And now it’s too late.
What is the lesson here? School districts, whether hiring bus drivers directly, or working with a third party as many do, are responsible for putting safe and qualified bus drivers on the road. The law actually allows districts to hire the drivers that are too unsafe or unfit to drive trucks or commercial buses (see my info below on school bus driver training).
So we let them drive our children in school buses instead? That’s insane. Federal requirements must be raised to at least the same standards as they are for other commercial drivers.
Attorneys litigating these school bus accident cases should also focus on the training and hiring qualifications of these drivers, and what steps were taken before entrusting a driver to driver a school bus.
School bus driver training – why it’s lacking
A bus driver must hold a Commercial Drivers License (CDL) with a school bus endorsement. Often, this means less than 10 hours of training. School bus drivers are also exempt from the following Federal Motor Carrier Safety regulations:
- Driver qualification (including physical qualification and medical certification) regulations.
- Hours-of-service regulations.
- Vehicle maintenance and repair rules.
- Bus inspection program requirements.
- Vehicle operation regulations.
- Insurance and registration regulations.
Who can drive a school bus?
In a recent school bus accident injury case I litigated (and that made local news), I told a jury that based on how this company hired the at-fault bus driver, it’s not an exaggeration to say nearly anyone can get behind the wheel of a big yellow bus, or stand in as a substitute or contract bus driver.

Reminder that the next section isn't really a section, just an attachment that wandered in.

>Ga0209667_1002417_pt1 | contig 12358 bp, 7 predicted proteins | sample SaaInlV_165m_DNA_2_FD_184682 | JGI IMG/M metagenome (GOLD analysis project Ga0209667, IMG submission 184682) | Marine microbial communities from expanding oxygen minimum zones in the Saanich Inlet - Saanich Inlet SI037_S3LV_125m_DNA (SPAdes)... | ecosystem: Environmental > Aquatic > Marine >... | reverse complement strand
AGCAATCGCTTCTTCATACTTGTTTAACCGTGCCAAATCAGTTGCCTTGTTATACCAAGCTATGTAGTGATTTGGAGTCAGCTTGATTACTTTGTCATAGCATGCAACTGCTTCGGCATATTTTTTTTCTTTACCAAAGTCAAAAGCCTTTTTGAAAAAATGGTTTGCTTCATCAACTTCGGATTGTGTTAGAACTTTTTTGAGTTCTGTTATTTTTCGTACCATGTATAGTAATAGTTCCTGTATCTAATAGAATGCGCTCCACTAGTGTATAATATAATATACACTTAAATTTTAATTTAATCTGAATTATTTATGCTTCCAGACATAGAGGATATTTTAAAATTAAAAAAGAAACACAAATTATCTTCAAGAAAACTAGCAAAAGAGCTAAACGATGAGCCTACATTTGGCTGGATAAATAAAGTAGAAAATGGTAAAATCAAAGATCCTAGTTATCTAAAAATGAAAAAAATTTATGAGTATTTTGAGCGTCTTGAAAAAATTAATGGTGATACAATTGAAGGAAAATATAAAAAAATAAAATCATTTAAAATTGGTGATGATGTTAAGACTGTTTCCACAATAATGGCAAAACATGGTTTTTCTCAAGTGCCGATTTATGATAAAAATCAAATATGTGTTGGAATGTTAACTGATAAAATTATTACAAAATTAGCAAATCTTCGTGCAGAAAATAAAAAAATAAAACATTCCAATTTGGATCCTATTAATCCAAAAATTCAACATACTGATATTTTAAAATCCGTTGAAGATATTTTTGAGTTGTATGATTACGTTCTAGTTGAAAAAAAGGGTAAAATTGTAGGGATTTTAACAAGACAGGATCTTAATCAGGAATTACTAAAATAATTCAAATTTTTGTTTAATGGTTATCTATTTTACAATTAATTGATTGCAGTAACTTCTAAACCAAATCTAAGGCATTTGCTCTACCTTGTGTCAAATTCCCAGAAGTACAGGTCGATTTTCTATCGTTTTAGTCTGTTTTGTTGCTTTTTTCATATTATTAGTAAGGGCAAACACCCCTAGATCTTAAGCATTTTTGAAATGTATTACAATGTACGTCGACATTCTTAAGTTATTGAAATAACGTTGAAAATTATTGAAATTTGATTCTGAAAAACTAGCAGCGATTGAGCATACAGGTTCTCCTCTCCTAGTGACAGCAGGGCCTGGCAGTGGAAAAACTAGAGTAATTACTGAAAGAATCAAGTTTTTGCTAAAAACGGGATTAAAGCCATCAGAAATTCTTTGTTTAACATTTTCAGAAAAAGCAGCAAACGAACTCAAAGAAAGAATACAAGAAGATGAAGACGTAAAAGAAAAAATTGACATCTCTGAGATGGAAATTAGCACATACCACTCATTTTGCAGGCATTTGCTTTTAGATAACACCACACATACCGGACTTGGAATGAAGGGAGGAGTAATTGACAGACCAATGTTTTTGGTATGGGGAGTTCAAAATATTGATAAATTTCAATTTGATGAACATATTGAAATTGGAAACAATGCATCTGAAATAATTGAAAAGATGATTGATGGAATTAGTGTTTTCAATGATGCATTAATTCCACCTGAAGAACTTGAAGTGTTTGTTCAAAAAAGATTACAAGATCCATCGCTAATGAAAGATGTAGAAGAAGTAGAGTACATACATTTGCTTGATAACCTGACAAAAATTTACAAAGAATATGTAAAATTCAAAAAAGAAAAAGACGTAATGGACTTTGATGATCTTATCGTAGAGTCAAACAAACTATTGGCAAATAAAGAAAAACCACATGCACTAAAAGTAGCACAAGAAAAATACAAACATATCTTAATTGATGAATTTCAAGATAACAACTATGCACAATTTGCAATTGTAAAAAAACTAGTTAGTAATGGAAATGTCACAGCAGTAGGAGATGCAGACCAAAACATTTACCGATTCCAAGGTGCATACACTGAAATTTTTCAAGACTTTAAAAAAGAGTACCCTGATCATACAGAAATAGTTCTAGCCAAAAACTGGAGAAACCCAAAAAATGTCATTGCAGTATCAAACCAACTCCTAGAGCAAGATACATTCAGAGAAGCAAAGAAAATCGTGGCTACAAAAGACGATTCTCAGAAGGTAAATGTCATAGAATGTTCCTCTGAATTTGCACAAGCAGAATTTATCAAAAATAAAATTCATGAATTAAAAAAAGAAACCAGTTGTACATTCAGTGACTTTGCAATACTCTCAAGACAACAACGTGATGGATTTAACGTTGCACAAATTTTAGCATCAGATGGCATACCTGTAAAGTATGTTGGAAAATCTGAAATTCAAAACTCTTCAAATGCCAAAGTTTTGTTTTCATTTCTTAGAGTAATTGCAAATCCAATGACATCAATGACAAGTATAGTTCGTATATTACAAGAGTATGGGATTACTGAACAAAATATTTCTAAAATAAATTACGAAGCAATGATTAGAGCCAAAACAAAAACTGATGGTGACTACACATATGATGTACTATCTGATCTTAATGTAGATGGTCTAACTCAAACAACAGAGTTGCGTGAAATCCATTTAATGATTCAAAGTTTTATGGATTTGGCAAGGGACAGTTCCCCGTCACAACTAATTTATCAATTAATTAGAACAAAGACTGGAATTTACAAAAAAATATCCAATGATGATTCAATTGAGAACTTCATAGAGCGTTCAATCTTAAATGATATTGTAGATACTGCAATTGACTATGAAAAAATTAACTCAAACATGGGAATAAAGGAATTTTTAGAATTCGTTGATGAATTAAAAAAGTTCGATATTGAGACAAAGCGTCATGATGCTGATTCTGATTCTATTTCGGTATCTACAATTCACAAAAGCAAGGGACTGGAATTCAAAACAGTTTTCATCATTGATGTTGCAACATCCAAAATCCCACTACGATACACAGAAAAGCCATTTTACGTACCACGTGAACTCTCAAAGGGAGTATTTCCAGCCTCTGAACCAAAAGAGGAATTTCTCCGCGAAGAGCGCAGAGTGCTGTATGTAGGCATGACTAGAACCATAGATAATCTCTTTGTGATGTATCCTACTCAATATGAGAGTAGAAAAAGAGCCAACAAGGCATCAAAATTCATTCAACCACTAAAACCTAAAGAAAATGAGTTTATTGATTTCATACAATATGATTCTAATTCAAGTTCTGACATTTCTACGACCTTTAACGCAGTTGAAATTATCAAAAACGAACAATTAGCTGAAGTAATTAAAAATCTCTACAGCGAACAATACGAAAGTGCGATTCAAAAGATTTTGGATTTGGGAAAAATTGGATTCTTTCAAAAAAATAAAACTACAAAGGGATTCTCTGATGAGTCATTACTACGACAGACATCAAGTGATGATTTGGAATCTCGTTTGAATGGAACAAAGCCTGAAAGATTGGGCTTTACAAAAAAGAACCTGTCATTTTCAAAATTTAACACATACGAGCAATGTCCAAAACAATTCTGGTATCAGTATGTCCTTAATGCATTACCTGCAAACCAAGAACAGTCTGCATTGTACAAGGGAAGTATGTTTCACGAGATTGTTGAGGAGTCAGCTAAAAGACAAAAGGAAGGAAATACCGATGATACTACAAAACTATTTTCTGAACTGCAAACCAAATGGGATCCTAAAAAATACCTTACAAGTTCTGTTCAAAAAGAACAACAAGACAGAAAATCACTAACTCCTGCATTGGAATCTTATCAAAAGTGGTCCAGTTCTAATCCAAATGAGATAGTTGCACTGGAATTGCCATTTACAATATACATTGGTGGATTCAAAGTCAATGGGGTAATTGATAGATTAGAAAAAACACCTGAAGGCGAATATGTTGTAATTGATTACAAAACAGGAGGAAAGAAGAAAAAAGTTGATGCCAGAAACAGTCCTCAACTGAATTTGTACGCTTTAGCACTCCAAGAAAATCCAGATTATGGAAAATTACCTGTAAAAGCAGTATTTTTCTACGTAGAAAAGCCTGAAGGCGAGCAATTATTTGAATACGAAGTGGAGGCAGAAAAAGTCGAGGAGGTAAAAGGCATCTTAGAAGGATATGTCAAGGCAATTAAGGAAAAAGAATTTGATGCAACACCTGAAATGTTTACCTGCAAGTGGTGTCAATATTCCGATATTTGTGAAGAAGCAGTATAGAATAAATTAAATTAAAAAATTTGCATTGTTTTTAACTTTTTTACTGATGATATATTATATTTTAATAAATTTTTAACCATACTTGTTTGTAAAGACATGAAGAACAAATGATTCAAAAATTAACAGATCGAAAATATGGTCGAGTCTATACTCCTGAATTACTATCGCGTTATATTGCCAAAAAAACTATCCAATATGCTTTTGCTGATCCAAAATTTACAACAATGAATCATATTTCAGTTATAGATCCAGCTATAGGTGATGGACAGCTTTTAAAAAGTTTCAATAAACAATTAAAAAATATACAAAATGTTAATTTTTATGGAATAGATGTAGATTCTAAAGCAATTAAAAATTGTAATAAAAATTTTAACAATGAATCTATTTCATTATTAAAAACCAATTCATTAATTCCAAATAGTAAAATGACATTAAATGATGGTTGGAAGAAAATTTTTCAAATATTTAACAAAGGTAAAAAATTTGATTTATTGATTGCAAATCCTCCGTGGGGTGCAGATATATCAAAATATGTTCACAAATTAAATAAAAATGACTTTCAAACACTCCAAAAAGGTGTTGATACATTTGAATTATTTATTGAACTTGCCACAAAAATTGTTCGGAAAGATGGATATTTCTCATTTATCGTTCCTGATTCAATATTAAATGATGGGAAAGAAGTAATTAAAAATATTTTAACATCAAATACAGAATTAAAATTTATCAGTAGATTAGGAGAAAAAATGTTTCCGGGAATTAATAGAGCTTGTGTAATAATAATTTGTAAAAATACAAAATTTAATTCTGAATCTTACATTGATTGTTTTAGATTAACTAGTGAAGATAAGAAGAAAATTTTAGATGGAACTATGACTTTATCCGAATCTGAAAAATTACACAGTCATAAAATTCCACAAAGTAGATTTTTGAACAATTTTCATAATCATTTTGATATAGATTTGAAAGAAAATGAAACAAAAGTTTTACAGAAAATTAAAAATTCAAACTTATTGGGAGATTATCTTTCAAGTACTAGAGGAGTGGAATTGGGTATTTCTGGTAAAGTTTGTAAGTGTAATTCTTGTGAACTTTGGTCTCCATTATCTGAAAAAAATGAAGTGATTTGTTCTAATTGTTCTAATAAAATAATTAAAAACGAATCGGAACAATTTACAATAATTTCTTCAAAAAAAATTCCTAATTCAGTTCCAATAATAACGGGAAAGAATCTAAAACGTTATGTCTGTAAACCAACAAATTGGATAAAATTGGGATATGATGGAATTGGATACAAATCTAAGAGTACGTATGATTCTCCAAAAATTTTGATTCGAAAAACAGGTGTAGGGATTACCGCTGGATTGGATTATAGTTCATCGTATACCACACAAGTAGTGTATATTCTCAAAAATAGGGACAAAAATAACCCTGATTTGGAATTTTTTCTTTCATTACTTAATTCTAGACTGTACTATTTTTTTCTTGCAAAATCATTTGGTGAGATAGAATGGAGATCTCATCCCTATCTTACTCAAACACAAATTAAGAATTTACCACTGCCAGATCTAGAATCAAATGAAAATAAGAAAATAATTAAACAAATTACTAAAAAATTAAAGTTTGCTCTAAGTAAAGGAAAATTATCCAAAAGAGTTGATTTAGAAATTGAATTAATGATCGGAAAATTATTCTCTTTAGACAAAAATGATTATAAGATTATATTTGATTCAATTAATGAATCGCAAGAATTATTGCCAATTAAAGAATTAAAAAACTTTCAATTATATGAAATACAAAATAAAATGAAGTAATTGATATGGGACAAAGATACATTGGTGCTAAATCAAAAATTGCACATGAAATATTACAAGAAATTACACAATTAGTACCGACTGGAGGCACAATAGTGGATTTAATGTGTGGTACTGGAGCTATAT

You can clearly see it happen again in this tragic and fatal Tennessee bus accident. The bus driver was a part time driver hired by Durham School Services.
Like Mr. Walker in Tennessee, typically, bus drivers are part time and do not have benefits. Many school bus drivers are people with spare time on their hands, or retirees or homemakers adding to their household income. But they’re being entrusted with driving large, heavy school buses that are difficult to turn and have many blind spots/no zone areas around the bus.
Small, vulnerable children often are hidden in these spots. And these children are the victims of this inadequate training.
Our attorneys can write until we’re blue in the face about the importance of safety belts on school buses, and most important of all, why we need better training for school bus drivers. But when contract companies and school districts that put unsafe bus drivers on the road fail to adequately train drivers, test them for drugs and alcohol, look into their driving records and their past, and then fail to monitor and supervise them, these deadly crashes become foreseeable. Adding insult to injury, if reports are true, the district also turned a deaf ear to multiple serious safety complaints.
We send our sincere condolences to the families of the children who were tragically taken in this terrible and preventable deadly bus accident.